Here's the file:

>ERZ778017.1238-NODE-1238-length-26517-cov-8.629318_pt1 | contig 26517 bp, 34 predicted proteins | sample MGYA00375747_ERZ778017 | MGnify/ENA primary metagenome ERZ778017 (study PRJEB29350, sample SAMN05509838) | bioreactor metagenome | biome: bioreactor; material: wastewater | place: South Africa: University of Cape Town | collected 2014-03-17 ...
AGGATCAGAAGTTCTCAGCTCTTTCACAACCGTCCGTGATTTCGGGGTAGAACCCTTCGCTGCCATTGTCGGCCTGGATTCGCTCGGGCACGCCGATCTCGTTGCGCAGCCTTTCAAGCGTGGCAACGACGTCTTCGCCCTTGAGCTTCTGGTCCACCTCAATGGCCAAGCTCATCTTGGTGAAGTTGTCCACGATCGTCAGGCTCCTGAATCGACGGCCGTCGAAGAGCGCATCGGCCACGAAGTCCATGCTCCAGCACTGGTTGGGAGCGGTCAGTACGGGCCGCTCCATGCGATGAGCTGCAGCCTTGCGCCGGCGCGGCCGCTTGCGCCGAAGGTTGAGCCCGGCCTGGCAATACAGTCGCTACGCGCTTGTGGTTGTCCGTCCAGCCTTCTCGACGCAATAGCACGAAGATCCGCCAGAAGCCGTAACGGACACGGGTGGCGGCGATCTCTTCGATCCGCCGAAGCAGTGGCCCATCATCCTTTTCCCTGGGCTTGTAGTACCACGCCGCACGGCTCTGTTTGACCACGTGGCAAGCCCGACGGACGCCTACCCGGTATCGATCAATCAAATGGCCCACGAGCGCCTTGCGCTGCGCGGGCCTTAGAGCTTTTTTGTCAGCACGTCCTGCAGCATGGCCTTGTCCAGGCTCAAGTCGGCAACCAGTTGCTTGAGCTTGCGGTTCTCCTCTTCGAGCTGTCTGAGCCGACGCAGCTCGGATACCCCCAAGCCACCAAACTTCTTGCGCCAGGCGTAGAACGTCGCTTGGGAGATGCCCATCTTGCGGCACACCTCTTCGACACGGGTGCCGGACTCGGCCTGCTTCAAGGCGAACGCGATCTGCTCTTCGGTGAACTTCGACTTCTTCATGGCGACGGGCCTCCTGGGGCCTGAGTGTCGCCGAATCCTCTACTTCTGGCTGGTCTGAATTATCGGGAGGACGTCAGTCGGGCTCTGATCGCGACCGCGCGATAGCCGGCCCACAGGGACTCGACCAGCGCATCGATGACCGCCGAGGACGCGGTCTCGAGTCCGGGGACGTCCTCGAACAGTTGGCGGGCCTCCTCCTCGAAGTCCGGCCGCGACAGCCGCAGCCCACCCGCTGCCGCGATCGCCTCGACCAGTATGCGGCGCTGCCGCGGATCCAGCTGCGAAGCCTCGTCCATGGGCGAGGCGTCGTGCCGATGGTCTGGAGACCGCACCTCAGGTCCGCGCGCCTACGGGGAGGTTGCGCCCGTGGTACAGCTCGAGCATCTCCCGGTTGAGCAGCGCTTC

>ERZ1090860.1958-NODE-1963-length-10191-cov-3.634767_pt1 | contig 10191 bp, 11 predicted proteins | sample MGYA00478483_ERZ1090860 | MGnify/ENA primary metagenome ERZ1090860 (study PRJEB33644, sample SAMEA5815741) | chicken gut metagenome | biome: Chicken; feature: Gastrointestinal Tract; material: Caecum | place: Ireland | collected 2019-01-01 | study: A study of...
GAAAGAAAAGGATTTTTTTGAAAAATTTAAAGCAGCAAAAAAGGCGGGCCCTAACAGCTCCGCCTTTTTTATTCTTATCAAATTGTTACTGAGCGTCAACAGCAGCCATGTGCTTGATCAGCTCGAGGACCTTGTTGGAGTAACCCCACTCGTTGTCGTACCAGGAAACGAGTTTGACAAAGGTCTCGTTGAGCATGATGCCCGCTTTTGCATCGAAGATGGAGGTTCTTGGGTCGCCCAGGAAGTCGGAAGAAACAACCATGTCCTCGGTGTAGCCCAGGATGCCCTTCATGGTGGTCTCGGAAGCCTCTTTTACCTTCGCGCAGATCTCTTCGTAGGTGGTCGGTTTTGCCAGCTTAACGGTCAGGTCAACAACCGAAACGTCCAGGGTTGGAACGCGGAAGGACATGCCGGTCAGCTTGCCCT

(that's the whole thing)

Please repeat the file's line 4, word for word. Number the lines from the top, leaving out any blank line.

GAAAGAAAAGGATTTTTTTGAAAAATTTAAAGCAGCAAAAAAGGCGGGCCCTAACAGCTCCGCCTTTTTTATTCTTATCAAATTGTTACTGAGCGTCAACAGCAGCCATGTGCTTGATCAGCTCGAGGACCTTGTTGGAGTAACCCCACTCGTTGTCGTACCAGGAAACGAGTTTGACAAAGGTCTCGTTGAGCATGATGCCCGCTTTTGCATCGAAGATGGAGGTTCTTGGGTCGCCCAGGAAGTCGGAAGAAACAACCATGTCCTCGGTGTAGCCCAGGATGCCCTTCATGGTGGTCTCGGAAGCCTCTTTTACCTTCGCGCAGATCTCTTCGTAGGTGGTCGGTTTTGCCAGCTTAACGGTCAGGTCAACAACCGAAACGTCCAGGGTTGGAACGCGGAAGGACATGCCGGTCAGCTTGCCCT